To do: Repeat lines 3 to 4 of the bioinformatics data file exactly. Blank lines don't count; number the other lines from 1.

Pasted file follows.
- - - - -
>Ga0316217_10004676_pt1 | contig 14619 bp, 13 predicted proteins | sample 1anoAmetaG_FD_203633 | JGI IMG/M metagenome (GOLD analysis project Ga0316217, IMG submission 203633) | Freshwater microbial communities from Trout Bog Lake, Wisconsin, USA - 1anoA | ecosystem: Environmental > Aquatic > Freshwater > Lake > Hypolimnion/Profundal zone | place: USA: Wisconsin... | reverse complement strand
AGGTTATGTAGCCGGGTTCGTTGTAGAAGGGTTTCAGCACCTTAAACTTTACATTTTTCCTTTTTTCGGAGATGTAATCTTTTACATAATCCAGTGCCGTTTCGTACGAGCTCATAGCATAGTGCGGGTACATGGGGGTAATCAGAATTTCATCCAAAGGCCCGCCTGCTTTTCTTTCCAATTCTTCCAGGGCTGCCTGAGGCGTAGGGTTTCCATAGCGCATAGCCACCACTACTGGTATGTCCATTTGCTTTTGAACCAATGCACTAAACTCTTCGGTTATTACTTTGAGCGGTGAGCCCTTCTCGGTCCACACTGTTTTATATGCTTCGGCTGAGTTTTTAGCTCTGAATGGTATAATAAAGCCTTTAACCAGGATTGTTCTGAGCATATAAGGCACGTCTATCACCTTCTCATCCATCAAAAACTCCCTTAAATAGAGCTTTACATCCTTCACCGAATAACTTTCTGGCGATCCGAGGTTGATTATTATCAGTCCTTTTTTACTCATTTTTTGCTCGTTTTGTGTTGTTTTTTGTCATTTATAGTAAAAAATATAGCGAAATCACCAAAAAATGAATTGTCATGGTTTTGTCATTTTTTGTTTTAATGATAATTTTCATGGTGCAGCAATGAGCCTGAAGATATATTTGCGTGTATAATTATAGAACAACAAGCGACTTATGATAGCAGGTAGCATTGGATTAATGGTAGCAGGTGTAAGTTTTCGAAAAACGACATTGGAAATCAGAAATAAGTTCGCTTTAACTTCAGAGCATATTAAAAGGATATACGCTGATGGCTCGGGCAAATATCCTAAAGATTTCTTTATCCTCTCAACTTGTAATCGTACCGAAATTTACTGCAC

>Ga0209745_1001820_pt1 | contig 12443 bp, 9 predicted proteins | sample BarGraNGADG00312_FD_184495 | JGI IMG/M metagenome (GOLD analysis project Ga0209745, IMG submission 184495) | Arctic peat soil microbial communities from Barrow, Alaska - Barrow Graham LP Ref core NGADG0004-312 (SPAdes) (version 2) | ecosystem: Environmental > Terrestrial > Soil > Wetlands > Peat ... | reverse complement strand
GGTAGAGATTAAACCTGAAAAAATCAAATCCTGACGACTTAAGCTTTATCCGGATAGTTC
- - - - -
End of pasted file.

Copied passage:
>Ga0209745_1001820_pt1 | contig 12443 bp, 9 predicted proteins | sample BarGraNGADG00312_FD_184495 | JGI IMG/M metagenome (GOLD analysis project Ga0209745, IMG submission 184495) | Arctic peat soil microbial communities from Barrow, Alaska - Barrow Graham LP Ref core NGADG0004-312 (SPAdes) (version 2) | ecosystem: Environmental > Terrestrial > Soil > Wetlands > Peat ... | reverse complement strand
GGTAGAGATTAAACCTGAAAAAATCAAATCCTGACGACTTAAGCTTTATCCGGATAGTTC